Various complaints are made by bills of exceptions to the action of the court in permitting the state to show that the appellant had given other checks on banks without having sufficient funds on hand to meet them. In this connection, we deem it proper to state that the appellant testified in his own behalf, and the substance of his testimony was to the effect that he had no intention of swindling the prosecuting witness, but that the check was given on the wrong bank through mistake. In view of the appellant's testimony, it was proper to admit evidence of other offense of a similar nature for the purpose of shedding light on appellant's intent in the transaction under investigation. This rule is well settled in Texas, and is no longer open to discussion. Crosslin v. State, 235 S. W. 905, 90 Tex. Cr. R. 467; Rosamond v. State, 263 S. W. 297, 97 Tex. Cr. R. 569; Id., 249 S. W. 468, 94 Tex. Cr. R. 8; Greer v. State, 222 S. W. 986, 87 Tex. Cr. R. 432.

Complaint is also made at the court's action in permitting the state to show that appellant had been charged with an offense in Floyd county. The bills fail to show the nature of the offense, and there is nothing contained in said bill showing any error.

There is no error manifested by bill No. 6, which complains of the court's action in permitting the state to show by the appellant while on the witness stand that he had pleaded guilty once or twice to charges of swindling in the county court. It is...

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12 cases
  • Sherow v. State
    • United States
    • Texas Court of Criminal Appeals
    • January 19, 1927
    ...the bill of exceptions before us that there was an error in the ruling complained of. This is recently discussed in Stanford v. State, 103 Tex. Cr. R. 182, 280 S. W. 798, my brother HAWKINS writing the opinion on rehearing. The same principle is involved in all those cases in which we have ......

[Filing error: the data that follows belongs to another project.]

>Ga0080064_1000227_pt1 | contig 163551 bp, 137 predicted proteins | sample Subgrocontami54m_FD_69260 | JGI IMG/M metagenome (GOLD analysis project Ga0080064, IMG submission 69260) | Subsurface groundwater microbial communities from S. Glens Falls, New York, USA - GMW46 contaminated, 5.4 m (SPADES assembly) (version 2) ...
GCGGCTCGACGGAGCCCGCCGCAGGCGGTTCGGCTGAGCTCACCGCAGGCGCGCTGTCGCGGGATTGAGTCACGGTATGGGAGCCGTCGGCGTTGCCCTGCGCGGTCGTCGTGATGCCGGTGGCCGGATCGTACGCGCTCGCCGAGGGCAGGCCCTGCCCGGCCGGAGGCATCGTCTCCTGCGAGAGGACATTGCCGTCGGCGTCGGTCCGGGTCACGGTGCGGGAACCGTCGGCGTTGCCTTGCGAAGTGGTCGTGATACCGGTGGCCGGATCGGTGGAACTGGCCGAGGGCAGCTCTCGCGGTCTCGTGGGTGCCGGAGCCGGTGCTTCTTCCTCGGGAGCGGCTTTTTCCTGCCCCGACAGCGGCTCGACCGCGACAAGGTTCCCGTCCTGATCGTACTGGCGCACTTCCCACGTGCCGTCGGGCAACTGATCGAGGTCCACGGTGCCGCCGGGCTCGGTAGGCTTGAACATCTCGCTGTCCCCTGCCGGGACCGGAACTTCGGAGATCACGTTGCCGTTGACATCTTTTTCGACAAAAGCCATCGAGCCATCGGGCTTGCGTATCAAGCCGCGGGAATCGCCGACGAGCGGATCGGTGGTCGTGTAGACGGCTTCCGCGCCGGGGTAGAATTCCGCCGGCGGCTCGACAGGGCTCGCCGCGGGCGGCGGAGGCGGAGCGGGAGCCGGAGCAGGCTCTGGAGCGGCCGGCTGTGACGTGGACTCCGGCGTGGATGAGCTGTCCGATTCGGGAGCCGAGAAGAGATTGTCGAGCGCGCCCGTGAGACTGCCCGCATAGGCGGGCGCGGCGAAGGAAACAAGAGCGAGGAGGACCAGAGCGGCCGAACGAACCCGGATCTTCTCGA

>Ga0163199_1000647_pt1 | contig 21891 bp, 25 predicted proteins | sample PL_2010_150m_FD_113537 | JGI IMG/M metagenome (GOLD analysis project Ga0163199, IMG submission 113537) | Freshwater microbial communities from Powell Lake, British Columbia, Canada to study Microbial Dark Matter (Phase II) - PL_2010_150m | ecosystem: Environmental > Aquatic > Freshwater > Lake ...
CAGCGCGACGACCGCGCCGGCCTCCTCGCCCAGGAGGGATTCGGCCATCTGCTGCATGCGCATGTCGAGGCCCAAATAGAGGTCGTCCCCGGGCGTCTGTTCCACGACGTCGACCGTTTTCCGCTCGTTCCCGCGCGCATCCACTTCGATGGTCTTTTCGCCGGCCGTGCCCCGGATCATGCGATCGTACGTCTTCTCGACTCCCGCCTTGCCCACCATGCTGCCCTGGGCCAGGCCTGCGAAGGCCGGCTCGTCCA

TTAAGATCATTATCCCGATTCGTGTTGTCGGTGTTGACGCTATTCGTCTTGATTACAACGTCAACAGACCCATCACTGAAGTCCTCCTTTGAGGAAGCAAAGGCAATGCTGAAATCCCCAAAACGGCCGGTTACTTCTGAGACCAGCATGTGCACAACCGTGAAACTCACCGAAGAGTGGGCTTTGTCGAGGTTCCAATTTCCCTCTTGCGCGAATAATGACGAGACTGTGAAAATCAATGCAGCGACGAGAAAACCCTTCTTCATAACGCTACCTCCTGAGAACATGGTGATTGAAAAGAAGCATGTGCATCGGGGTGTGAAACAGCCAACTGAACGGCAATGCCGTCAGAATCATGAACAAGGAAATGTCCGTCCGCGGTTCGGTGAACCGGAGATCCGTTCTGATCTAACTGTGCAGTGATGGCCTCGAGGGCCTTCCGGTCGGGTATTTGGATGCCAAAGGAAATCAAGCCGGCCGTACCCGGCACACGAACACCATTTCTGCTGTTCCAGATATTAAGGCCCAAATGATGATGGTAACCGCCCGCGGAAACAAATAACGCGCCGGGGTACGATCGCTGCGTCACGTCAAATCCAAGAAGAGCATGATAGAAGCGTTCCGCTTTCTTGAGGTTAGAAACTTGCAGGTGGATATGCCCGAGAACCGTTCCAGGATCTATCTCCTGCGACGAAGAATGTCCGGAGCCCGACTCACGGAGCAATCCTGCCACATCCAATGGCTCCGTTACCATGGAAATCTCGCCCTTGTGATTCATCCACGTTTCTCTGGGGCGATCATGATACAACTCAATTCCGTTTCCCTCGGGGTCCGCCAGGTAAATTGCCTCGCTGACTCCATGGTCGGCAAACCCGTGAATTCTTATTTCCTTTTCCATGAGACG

• Cage v. State
    • United States
    • Texas Court of Criminal Appeals
    • May 28, 1958
    ...rule evidence of similar transactions becomes admissible even though it does not show the commission of other offenses. Stanford v. State, 103 Tex.Cr.R. 182, 280 S.W. 798 and Rose v. State, 148 Tex.Cr.R. 82, 184 S.W.2d The issuance of the checks to Saunders under appellant's directions were......
  • Cox v. State
    • United States
    • Texas Court of Criminal Appeals
    • June 18, 1958
    ...with the views expressed in my dissent in Ernster v. State, Tex.Cr.App., 308 S.W.2d 33, and with the holding in Stanford v. State, 103 Tex.Cr.R. 182, 280 S.W. 798. MORRISON, Presiding Judge I agree with my brethren that the failure of the trial court to charge the jury concerning the testim......
  • Salasar v. State
    • United States
    • Texas Court of Criminal Appeals
    • November 16, 1927
    ...was in error. Pombo v. State, 102 Tex. Cr. R. 599, 279 S. W. 263; Quinn v. State, 103 Tex. Cr. R. 179, 279 S. W. 458; Stanford v. State, 103 Tex. Cr. R. 182, 280 S. W. 798; Murff v. State, 103 Tex. Cr. R. 617, 281 S. W. 1077; Ard v. State, 101 Tex. Cr. R. 545, 276 S. W. In bill No. 3 compla......